Our goal is to create a commercially focused, diversified and vertically integrated technology-driven nuclear energy company that will capture market share in the very large and growing nuclear energy sector. NANO is focusing its energies on deployable energy systems that could service remote locations more quickly. The market is potentially endless, with tens of thousands of mining operations running on diesel, which could financially benefit from a steady source of energy over a 20-year period. Additionally, tens of thousands of mine sites, which are not currently economic, could suddenly be made economic, and free up huge deposits of mineral wealth. This idea can be applied most notably to Africa where enormous mineral wealth exists but is often inaccessible due to the power demands of modern mining operations. This example can be extended to all remote industrial projects. Wherever diesel generators are deployed, the NANO reactor will provide a less-difficult logistical power source, requiring no daily shipments of fuel like diesel generators.
Other large markets include remote habitation, where over a hundred remote settlements in Canada, which run exclusively on diesel, were identified. It was then realized that countries with numerous islands, such as Thailand, Indonesia, Japan, South Korea, the U.S., Sweden, Philippines, etc., also have large numbers of inhabited islands sustained predominantly by diesel. Catering to this market would open up tens of thousands of deployment and sales opportunities to NANO.
If countries are also serious about electrifying their transportation infrastructure, only microreactors would be able to service charging stations for electric vehicles throughout a country. Wind and solar can only be sited where they can generate sufficient output energy, and batteries cannot be shipped to charging stations on a daily basis, especially outside of cities, or between urban developments. Microreactors could make it possible to actually eliminate the need for fossil-fueled vehicles, which no other energy form can currently claim.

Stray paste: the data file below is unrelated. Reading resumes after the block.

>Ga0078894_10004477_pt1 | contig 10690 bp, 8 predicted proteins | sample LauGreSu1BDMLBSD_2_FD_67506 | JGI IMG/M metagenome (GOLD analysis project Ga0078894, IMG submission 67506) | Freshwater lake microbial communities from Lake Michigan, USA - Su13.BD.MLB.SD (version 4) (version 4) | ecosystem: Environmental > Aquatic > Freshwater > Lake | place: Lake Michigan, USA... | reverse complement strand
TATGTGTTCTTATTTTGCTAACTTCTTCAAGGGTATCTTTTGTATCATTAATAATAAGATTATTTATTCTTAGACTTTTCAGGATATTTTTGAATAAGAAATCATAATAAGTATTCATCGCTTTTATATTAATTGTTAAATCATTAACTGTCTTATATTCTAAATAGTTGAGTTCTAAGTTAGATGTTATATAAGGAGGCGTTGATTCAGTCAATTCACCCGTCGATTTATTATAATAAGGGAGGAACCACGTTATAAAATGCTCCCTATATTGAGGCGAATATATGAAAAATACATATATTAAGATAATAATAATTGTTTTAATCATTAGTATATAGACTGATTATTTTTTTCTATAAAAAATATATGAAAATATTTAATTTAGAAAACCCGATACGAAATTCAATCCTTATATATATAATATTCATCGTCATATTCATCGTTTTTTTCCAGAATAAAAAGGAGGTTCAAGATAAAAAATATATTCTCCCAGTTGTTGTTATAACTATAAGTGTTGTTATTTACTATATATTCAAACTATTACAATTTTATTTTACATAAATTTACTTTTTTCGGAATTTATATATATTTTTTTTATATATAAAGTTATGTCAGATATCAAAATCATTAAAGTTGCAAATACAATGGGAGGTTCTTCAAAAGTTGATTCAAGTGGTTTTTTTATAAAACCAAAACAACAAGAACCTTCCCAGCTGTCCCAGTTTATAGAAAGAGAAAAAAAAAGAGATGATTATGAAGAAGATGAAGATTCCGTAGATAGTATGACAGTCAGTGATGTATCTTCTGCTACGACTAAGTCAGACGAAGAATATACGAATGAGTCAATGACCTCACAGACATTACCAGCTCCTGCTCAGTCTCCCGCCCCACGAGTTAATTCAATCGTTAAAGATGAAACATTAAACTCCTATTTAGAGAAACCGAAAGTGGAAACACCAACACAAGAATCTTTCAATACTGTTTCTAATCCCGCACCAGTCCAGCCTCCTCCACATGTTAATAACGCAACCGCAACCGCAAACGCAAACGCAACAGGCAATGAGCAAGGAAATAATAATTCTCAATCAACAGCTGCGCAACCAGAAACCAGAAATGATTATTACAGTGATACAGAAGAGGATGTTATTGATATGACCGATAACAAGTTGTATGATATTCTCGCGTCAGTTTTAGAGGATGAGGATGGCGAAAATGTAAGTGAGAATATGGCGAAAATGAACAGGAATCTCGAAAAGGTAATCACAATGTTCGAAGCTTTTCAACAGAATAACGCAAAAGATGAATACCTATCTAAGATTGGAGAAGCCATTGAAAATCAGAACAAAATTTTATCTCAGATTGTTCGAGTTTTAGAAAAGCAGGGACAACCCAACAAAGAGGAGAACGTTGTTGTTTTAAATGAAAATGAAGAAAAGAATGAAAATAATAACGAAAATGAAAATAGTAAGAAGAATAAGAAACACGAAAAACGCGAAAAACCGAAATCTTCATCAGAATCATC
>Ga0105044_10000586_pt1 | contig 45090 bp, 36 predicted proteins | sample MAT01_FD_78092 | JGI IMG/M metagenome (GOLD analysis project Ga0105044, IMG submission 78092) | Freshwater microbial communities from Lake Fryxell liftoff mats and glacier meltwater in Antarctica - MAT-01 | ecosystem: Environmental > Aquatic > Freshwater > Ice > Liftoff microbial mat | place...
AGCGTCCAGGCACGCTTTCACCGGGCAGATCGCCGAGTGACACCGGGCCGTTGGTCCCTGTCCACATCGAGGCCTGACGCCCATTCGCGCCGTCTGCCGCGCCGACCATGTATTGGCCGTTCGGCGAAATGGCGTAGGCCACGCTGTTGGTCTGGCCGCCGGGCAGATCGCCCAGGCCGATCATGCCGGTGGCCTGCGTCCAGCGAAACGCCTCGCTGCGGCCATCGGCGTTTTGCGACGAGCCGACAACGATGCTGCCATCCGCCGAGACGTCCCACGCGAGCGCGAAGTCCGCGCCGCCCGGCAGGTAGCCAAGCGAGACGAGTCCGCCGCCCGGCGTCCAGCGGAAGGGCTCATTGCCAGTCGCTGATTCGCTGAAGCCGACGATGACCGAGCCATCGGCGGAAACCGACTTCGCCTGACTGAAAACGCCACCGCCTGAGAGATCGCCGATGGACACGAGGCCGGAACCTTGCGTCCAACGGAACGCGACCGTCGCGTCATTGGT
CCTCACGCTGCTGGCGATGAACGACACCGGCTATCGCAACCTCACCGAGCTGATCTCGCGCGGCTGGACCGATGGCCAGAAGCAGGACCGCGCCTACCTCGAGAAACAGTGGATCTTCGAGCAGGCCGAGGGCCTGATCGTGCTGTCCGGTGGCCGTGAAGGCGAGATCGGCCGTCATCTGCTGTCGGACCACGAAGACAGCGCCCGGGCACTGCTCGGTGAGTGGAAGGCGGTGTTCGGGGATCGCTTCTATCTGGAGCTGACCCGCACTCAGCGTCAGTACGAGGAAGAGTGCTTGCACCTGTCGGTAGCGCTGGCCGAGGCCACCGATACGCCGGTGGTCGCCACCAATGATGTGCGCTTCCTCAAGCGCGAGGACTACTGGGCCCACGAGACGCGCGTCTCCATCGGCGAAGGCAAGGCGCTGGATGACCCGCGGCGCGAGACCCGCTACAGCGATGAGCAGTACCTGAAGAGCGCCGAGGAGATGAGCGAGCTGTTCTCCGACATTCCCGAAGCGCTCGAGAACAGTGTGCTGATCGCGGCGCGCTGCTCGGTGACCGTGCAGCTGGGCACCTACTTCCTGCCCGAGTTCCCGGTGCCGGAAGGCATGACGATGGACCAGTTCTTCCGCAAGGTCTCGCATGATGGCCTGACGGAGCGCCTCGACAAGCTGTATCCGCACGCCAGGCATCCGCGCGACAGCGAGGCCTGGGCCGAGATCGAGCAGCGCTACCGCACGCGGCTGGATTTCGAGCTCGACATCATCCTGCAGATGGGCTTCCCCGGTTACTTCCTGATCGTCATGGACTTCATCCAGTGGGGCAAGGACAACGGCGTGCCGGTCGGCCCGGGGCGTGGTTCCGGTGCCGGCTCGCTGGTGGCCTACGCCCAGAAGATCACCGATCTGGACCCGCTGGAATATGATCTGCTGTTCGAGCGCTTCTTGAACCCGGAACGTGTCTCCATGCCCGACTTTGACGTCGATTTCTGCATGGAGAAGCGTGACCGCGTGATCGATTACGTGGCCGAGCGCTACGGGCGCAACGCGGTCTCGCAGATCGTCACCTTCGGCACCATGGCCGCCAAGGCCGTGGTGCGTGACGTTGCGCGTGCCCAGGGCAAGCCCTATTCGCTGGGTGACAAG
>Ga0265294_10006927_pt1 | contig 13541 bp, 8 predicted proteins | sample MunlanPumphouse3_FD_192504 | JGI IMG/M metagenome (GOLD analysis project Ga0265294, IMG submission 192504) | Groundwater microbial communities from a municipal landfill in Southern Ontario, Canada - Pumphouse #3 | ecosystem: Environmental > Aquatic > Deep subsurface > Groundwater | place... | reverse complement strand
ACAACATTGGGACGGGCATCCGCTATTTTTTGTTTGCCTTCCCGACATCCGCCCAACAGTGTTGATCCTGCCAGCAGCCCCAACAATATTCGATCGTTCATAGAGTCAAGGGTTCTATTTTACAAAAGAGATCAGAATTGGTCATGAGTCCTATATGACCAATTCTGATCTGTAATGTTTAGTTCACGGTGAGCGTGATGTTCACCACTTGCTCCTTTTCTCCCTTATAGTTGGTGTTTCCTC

The shipping industry is also a major area of growth for the business. The U.S. Navy has already demonstrated decades of successfully powering large ocean-going ships without incident, or any carbon emissions. Oil tankers, shipping container vessels, and other large ships all use bunker fuel, which is incredibly dirty and bad for the environment. Global focus will eventually shift to substituting this fuel as soon as a candidate is identified. NANO will have that candidate replacement.
Introducing nuclear to all these industries would drive down global carbon emissions and cement nuclear as the primary energy source for remote operations.
POWER: Is there anything else you’d like to share concerning steps needed to see meaningful growth in the U.S. nuclear power industry?
Walker: According to a published McKinsey report dated March 21, 2023, up to 800 GW of new nuclear power could be necessary to meet net-zero targets. In estimating the nuclear power needed to support the energy transition, we used techno-economic grid modeling to project the overall power mix by 2050. Our scenario—based on “Further Acceleration” estimates from McKinsey’s Global Energy Perspective 2022 for global energy mix, as well as anticipated supply and demand for power—accounts for potential constraints on scale-up in renewables, such as scarcity of land, raw materials, and transmission limitations.
Although our scenario does not rely on a full analysis of grid models and energy-transition scenarios, it does estimate roughly how much additional dispatchable, low-carbon generation will be needed to meet net-zero targets. Our modeling reveals that the energy transition could require an additional 400 GW to 800 GW of new nuclear energy—which could represent 10% to 20% of future global electricity demand—to meet the need for dispatchable power (that is, not wind and solar) by 2050. 800 gigawatts of net additional nuclear capacity would triple the current nuclear capacity of 413 GW and would require approximately 1,000 GW to be generated by new nuclear facilities, as between 100 GW and 250 GW of current capacity will need to also be replaced. This represents a very large market for our proposed microreactors to participate in, with even a small amount of market share capture leading to significant revenue generating opportunities for our company.
—Aaron Larson is POWER’s executive editor (@POWERmagazine).
[Ed. correction (Sept. 28, 2023): Originally, fuel costs for nuclear versus fossil steam in 2021 were reported as $0.631/kWh versus $2.464/kWh. The actual costs were $0.00631/kWh and $0.o2464/kWh, respectively.]